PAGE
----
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Making Room for Imperfection

Many times, as parents, we strive to be perfect. What does perfect even look like, anyway? We are all unique individuals who are perfectly imperfect. When we are in a place of acceptance of who we are and where we are in life, imagine the impact that has on our children?

In the past, many years ago, perfection was my goal. That is a hard goal to reach for all of us because there is no such thing. But the stress that we put on ourselves trying so hard can be counterproductive.

I have an autoimmune disease called Hashimoto. I am sharing this with you because I am a strong believer that this came about due to stress. This is stress that I put on myself daily. For years when my children were young, I expected so much of myself. I expected my home to be clean and orderly — this includes my children too. I worked full-time and came home, often to chaos. But the chaos was inside as well from the unrealistic expectations.

What if I had come home and engaged with my children, in a state of presence? What if I had sat down with them at eye level immediately upon re-entry into the house and connected? This would have made an enormous difference in my family. My parenting was never measured by the cleanliness of my home. Does anyone even have the right to measure our parenting?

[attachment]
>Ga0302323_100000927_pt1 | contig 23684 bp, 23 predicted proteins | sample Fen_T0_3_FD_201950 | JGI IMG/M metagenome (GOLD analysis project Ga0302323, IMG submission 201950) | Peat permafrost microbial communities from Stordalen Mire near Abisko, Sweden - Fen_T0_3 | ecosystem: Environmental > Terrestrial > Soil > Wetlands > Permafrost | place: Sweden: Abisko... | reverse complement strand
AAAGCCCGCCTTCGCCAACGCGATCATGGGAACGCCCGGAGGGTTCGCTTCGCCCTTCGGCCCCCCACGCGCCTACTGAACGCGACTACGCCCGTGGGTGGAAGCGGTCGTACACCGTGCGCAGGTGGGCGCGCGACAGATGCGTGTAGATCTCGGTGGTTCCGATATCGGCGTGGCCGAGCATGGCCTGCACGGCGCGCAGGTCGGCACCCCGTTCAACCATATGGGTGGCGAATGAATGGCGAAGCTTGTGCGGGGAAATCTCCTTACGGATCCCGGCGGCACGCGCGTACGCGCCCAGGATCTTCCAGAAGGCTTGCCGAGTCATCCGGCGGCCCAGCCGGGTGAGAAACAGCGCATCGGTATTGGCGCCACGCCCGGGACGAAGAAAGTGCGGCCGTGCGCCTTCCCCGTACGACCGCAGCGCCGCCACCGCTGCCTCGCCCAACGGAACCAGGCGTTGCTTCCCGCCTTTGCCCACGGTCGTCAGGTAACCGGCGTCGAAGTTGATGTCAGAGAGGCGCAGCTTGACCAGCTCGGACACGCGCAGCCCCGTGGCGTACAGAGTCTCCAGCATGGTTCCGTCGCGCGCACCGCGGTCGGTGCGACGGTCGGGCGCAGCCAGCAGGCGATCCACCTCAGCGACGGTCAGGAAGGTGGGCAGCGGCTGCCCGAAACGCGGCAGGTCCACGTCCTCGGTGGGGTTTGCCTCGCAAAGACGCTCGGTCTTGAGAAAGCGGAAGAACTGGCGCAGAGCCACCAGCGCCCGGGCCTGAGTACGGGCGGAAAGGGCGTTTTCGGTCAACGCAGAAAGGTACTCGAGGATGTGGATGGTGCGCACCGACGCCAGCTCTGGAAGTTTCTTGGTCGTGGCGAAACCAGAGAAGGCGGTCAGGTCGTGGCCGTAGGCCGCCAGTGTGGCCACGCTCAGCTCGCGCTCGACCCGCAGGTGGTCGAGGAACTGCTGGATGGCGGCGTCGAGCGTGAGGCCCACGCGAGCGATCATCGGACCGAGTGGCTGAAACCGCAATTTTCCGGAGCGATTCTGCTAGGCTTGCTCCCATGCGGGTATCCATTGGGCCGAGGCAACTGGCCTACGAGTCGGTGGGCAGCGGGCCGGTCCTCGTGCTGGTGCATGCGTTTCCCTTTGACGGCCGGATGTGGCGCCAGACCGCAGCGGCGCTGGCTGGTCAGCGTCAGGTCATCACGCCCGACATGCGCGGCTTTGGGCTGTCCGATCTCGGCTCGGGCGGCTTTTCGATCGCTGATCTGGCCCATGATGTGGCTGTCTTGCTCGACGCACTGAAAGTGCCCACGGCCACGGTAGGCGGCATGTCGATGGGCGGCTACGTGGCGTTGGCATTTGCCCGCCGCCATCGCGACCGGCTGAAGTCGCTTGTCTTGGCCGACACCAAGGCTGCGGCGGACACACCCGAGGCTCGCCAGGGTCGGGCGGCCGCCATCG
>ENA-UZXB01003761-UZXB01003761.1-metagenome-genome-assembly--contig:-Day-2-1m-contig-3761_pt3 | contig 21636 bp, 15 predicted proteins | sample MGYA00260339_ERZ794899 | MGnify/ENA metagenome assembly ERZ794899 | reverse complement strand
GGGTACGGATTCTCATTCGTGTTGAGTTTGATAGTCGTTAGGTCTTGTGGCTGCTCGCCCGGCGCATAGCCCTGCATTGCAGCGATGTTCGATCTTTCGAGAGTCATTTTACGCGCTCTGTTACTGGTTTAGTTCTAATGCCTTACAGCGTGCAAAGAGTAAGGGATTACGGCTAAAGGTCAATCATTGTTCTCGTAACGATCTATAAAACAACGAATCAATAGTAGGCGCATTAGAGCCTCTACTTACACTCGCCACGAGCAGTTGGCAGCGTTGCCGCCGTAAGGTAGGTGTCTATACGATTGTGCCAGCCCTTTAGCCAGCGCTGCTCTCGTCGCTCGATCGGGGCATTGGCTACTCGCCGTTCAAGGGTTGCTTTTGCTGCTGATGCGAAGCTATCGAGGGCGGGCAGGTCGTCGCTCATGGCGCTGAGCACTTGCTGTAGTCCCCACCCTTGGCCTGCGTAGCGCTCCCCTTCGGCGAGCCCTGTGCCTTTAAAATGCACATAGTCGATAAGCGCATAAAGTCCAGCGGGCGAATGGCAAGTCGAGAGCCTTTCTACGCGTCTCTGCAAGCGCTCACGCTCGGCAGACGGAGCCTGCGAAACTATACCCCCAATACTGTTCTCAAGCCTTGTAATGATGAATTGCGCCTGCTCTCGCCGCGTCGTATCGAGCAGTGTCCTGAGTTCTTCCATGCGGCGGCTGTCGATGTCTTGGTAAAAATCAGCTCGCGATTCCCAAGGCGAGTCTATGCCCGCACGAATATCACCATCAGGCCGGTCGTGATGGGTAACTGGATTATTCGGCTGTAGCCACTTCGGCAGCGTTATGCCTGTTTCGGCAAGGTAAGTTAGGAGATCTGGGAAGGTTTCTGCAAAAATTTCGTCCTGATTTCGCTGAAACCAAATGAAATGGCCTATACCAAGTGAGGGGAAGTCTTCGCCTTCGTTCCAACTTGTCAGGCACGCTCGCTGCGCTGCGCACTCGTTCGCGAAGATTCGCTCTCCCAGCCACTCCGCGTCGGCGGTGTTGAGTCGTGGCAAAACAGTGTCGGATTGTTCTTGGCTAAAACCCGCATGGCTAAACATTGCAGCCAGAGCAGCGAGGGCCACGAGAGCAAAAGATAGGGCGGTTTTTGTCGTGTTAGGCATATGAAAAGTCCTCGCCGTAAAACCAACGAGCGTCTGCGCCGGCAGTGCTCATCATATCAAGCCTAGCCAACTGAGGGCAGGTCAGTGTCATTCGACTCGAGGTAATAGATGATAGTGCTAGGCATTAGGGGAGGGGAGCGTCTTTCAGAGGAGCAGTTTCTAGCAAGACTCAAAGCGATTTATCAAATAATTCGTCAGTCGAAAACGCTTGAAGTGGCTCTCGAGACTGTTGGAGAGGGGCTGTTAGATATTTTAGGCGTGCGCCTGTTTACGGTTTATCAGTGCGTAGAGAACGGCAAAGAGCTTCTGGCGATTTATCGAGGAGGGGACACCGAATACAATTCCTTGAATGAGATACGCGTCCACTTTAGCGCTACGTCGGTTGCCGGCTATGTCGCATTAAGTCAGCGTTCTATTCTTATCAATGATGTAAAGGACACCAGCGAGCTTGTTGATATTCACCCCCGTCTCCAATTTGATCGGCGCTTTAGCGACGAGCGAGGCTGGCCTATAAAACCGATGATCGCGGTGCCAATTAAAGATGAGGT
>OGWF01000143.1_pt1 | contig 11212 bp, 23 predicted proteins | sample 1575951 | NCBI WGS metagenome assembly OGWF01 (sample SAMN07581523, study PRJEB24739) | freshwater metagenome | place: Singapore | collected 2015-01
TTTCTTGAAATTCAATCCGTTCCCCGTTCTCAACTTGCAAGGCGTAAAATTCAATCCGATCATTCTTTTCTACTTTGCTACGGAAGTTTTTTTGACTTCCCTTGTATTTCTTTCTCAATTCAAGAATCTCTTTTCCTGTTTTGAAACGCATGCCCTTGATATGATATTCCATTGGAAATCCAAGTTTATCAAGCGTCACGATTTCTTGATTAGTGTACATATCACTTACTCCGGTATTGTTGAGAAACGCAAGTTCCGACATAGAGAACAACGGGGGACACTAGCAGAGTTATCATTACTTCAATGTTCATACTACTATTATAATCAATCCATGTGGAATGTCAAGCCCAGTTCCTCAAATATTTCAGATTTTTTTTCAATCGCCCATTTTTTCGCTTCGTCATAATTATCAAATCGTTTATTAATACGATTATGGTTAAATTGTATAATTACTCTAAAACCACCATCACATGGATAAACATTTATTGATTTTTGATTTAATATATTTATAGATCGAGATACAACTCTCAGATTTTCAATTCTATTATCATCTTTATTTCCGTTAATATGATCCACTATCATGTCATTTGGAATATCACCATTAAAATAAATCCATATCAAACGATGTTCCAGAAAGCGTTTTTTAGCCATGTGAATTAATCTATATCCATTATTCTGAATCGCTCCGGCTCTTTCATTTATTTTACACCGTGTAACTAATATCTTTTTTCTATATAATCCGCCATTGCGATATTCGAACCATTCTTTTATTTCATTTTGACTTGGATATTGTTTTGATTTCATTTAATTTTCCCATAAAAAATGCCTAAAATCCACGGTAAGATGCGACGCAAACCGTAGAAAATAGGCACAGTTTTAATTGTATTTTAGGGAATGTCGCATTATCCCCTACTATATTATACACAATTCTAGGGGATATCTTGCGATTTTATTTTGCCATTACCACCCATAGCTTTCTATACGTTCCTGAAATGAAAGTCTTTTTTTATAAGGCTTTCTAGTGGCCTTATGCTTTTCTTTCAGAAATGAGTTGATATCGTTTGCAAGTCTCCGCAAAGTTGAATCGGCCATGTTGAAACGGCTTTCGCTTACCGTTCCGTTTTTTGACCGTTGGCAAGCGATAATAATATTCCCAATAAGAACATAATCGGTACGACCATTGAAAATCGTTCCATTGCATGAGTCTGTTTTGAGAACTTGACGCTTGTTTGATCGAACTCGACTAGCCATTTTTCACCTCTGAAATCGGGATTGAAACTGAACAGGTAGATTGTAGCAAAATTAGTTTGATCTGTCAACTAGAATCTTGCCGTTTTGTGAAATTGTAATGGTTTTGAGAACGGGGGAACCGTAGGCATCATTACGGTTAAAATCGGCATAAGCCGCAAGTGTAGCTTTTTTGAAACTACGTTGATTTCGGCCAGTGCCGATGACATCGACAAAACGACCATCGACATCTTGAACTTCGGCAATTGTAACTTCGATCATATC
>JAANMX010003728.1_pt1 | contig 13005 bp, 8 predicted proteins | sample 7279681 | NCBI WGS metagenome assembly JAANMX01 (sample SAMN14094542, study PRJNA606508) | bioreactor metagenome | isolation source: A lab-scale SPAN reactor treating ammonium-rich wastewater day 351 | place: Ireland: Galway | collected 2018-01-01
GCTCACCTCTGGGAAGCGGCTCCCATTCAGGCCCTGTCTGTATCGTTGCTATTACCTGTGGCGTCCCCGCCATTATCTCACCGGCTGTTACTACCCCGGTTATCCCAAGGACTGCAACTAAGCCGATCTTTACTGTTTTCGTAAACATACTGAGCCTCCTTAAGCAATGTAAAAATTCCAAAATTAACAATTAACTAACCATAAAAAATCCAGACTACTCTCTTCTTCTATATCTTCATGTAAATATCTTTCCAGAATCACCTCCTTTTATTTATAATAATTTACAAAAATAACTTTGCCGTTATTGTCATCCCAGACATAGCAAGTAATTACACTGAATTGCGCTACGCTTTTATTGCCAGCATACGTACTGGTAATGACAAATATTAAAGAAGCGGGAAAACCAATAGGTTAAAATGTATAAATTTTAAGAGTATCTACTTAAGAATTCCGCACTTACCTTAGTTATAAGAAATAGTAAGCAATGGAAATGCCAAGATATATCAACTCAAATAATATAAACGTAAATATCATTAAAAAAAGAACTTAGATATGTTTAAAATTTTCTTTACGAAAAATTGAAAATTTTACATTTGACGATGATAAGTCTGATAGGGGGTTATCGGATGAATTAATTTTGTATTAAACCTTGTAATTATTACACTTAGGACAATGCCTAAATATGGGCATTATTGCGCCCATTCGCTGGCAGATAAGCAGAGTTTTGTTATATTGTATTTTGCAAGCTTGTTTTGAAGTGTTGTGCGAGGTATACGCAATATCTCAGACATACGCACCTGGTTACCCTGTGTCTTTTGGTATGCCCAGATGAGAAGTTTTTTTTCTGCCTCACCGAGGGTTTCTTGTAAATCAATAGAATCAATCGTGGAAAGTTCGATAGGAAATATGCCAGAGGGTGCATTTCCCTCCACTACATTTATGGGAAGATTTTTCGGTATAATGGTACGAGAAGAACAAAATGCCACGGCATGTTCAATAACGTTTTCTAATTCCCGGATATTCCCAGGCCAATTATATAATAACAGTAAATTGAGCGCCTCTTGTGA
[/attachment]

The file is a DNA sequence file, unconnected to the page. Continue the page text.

Although I would not change a thing from my past, it is all an awakening. Our life teaches us so much if we are open to see the lessons. Perfectionism is a burden that weighs us down like an enormous backpack of rocks. It is impossible to strive for this in life. If you feel like you create your own perfectionistic stress, what would it be like for you to let go of the need for doing all of these things and step into the being in your life?

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